Phenotype-genotype correlation in Jewish patients suffering from familial Mediterranean fever (FMF)

Eur J Hum Genet. 1998 Jan;6(1):95-7. doi: 10.1038/sj.ejhg.5200170.


Familial Mediterranean Fever is one of the most frequent recessive disease in non-Ashkenazi Jews. The gene responsible for the disease (MEFV) has very recently been identified. The M694V ('MED') mutation was found in about 80% of the FMF Jewish (Iraqi and North African) chromosomes. To see if the presence of this mutation could be correlated with particular traits of the disease, we examined a number of clinical features in a panel of 109 Jewish FMF patients with 0, 1 or 2 MED mutations. We showed that homozygosity for this mutation was significantly associated with a more severe form of the disease. In homozygous patients, the disease started earlier (mean age 6.4 +/- 5 vs 13.6 +/- 8.9) and both arthritis and pleuritis were twice as frequent as in patients with one or no M694V mutation. Moreover, 3/3 patients with amyloidosis displayed two MED mutations. No association was found with fever, peritonitis, response to colchicine and erysipeloid eruption. The present result strongly suggests the potential prognostic value of the presence of this mutation.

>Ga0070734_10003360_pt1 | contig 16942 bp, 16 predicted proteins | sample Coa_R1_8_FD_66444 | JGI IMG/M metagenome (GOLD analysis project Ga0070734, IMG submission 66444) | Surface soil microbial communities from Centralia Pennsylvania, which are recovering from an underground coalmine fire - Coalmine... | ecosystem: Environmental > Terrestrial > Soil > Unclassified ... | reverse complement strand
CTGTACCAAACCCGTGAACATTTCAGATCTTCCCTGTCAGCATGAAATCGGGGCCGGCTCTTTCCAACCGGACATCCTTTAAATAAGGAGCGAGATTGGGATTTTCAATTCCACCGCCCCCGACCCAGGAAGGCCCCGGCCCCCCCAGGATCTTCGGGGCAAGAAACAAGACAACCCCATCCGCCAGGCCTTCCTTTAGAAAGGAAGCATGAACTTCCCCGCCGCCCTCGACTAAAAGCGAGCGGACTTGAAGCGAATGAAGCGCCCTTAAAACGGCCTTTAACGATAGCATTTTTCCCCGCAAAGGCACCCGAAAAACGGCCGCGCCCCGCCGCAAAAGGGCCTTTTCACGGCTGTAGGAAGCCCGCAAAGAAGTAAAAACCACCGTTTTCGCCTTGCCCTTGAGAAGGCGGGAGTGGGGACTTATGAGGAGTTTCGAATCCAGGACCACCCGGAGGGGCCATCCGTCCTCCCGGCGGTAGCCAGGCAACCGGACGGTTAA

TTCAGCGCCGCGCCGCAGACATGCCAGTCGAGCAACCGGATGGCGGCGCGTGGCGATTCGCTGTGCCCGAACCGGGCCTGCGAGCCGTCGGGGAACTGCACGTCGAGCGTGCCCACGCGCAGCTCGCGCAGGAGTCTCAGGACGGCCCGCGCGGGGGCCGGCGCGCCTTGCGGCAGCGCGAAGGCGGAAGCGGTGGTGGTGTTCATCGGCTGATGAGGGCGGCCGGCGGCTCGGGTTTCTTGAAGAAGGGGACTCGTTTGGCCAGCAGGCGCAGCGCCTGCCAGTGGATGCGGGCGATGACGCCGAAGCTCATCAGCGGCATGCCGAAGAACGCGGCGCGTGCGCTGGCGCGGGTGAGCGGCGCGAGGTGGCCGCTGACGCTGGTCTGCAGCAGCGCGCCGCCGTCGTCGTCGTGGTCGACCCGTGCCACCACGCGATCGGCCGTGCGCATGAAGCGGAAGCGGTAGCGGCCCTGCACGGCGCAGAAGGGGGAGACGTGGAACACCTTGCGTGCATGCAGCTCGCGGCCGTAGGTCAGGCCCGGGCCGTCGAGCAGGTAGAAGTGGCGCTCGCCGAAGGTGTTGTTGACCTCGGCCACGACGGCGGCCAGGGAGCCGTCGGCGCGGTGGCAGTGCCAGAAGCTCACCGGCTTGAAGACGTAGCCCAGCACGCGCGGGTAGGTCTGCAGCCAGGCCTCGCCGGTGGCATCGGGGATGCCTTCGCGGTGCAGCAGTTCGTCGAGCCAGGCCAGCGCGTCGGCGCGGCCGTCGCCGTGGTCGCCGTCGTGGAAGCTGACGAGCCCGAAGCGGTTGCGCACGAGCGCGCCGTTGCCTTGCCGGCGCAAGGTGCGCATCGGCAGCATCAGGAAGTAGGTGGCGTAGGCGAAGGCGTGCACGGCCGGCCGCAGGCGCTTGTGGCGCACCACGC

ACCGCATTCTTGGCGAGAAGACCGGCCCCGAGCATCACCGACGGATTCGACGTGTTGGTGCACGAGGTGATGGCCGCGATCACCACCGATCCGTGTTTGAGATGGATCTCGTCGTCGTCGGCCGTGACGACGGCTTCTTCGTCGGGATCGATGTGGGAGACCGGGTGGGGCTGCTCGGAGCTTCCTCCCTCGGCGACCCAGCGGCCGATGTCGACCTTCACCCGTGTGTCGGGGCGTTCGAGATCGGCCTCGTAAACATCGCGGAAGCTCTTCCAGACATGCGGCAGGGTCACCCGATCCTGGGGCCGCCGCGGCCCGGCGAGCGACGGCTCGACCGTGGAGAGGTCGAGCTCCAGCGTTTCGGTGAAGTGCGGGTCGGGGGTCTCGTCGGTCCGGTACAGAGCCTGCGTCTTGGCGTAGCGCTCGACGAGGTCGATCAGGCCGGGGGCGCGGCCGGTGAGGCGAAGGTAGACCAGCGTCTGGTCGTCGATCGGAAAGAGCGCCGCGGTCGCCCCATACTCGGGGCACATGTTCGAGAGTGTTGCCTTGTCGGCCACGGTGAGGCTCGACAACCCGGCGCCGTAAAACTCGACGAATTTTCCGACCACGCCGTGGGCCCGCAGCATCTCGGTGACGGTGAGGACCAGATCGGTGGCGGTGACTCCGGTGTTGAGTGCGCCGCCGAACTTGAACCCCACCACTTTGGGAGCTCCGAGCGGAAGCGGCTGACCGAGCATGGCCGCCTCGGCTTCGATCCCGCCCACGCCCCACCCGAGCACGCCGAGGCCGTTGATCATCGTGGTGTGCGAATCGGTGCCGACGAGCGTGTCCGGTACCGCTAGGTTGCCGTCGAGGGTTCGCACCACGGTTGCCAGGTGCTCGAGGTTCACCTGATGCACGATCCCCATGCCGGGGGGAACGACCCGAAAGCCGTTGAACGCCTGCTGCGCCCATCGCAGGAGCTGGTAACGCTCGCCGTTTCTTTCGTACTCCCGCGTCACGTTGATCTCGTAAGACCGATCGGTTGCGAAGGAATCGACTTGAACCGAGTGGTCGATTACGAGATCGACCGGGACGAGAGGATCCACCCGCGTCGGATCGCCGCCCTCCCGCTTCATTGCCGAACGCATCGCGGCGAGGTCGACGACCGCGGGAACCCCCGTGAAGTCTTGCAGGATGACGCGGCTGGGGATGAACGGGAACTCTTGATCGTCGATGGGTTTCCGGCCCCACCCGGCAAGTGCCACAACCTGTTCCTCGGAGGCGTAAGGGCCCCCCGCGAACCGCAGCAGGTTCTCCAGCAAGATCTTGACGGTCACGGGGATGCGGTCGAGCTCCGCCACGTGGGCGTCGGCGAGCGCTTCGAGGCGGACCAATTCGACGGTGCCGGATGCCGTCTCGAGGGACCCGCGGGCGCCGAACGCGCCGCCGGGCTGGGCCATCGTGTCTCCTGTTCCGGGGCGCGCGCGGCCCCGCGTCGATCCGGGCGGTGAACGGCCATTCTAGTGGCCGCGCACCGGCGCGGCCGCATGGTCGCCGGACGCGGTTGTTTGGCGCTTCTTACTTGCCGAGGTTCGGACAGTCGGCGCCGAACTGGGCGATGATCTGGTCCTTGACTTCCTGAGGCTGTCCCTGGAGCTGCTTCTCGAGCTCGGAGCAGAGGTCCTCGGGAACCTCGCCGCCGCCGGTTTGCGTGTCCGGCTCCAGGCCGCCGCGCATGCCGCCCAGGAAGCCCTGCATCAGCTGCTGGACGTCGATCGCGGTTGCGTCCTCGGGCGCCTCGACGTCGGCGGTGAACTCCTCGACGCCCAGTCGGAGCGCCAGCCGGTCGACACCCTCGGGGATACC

Publication types

  • Research Support, Non-U.S. Gov't

MeSH terms

  • Africa, Northern / epidemiology
  • DNA Mutational Analysis
  • Familial Mediterranean Fever / ethnology*
  • Familial Mediterranean Fever / genetics*
  • Genotype
  • Homozygote
  • Humans
  • Iraq / epidemiology
  • Jews / genetics*
  • Mutation
  • Phenotype
  • Prognosis